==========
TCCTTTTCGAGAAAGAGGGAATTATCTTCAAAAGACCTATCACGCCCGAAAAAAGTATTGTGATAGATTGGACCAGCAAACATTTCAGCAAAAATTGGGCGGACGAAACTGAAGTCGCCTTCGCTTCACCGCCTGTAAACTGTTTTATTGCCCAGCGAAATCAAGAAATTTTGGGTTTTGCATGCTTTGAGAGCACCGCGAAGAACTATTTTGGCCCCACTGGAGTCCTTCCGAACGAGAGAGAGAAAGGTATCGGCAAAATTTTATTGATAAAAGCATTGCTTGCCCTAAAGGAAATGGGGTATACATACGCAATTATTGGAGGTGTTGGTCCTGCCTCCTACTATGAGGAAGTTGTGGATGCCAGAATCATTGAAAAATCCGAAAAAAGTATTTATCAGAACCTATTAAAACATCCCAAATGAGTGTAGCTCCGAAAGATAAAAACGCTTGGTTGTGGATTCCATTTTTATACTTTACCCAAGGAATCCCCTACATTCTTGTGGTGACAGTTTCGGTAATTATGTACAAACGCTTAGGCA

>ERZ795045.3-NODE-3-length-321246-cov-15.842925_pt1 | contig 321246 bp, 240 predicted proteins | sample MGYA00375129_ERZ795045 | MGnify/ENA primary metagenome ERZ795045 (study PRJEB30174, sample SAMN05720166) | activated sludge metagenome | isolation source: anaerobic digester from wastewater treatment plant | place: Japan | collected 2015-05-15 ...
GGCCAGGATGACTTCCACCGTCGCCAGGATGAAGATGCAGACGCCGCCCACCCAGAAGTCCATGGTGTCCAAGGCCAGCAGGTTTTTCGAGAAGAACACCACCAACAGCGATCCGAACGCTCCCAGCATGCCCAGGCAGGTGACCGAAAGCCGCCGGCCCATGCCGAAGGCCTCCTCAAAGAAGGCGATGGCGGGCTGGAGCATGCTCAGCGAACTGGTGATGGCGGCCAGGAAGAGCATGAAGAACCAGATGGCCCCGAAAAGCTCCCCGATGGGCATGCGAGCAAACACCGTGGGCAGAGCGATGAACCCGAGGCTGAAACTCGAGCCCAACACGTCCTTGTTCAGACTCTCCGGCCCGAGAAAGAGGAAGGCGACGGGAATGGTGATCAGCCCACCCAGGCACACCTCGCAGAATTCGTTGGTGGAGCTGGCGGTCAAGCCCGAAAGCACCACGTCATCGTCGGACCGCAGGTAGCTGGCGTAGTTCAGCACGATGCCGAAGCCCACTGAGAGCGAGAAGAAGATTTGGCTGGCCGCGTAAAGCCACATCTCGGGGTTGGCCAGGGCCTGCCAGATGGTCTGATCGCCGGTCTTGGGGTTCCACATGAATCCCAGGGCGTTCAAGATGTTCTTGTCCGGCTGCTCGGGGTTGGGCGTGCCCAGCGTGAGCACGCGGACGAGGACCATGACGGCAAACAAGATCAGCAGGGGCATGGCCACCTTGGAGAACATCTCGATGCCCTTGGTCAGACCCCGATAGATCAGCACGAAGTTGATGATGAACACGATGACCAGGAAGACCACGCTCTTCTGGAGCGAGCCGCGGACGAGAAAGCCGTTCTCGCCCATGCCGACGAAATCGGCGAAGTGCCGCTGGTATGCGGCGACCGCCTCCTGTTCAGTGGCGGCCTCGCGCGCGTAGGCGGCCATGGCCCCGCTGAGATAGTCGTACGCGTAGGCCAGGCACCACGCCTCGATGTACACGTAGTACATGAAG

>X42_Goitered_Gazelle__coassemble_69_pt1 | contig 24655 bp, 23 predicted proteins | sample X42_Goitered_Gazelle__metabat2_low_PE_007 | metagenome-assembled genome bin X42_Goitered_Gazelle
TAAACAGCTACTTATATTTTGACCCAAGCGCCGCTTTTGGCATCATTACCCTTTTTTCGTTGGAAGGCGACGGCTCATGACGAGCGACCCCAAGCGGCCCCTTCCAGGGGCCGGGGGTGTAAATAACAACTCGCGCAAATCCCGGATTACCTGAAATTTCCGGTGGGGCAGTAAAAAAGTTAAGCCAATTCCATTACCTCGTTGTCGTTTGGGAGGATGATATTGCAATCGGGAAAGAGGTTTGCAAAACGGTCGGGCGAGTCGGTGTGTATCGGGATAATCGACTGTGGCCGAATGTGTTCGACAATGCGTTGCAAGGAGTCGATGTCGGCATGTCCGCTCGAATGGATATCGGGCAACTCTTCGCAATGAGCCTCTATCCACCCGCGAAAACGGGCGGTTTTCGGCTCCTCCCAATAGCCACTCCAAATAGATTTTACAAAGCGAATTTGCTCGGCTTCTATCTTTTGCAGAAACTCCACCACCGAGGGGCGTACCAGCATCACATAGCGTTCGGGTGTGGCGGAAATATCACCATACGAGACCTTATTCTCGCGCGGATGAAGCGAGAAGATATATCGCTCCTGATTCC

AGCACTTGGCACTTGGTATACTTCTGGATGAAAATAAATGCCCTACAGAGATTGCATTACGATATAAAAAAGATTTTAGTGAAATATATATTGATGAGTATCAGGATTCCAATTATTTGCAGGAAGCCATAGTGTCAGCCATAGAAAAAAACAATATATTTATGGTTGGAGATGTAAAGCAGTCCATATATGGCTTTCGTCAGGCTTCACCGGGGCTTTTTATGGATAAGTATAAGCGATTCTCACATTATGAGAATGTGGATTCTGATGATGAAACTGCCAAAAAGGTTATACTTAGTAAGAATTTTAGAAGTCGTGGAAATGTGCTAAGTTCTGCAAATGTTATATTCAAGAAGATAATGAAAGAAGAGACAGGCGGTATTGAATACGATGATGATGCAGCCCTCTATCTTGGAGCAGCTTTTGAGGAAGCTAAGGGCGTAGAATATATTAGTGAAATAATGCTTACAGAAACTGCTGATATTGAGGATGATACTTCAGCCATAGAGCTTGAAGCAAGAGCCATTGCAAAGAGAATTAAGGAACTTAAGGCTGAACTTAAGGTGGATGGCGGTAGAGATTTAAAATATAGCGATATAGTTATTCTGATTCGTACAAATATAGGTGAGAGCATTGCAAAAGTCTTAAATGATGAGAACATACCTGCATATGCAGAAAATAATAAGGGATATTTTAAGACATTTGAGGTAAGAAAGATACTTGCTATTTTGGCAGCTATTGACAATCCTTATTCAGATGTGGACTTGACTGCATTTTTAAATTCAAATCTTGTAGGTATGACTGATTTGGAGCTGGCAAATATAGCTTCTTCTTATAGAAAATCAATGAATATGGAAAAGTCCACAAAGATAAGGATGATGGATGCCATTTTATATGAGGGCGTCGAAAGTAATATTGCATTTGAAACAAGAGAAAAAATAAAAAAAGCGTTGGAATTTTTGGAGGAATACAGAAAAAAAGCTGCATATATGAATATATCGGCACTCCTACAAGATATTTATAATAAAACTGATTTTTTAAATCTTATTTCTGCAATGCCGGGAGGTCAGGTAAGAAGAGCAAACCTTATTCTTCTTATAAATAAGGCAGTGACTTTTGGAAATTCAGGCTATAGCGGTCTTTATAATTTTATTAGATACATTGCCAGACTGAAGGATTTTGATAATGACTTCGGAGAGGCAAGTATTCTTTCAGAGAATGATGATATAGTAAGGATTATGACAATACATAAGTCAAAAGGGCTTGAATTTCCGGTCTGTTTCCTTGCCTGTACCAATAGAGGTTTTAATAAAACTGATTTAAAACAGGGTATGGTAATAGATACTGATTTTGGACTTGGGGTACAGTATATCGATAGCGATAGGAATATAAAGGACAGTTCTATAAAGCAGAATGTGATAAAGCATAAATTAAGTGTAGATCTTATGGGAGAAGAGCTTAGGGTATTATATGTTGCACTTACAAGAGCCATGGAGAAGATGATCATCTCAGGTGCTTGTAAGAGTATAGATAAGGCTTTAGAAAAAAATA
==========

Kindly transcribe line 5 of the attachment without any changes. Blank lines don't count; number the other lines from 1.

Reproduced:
TAAACAGCTACTTATATTTTGACCCAAGCGCCGCTTTTGGCATCATTACCCTTTTTTCGTTGGAAGGCGACGGCTCATGACGAGCGACCCCAAGCGGCCCCTTCCAGGGGCCGGGGGTGTAAATAACAACTCGCGCAAATCCCGGATTACCTGAAATTTCCGGTGGGGCAGTAAAAAAGTTAAGCCAATTCCATTACCTCGTTGTCGTTTGGGAGGATGATATTGCAATCGGGAAAGAGGTTTGCAAAACGGTCGGGCGAGTCGGTGTGTATCGGGATAATCGACTGTGGCCGAATGTGTTCGACAATGCGTTGCAAGGAGTCGATGTCGGCATGTCCGCTCGAATGGATATCGGGCAACTCTTCGCAATGAGCCTCTATCCACCCGCGAAAACGGGCGGTTTTCGGCTCCTCCCAATAGCCACTCCAAATAGATTTTACAAAGCGAATTTGCTCGGCTTCTATCTTTTGCAGAAACTCCACCACCGAGGGGCGTACCAGCATCACATAGCGTTCGGGTGTGGCGGAAATATCACCATACGAGACCTTATTCTCGCGCGGATGAAGCGAGAAGATATATCGCTCCTGATTCC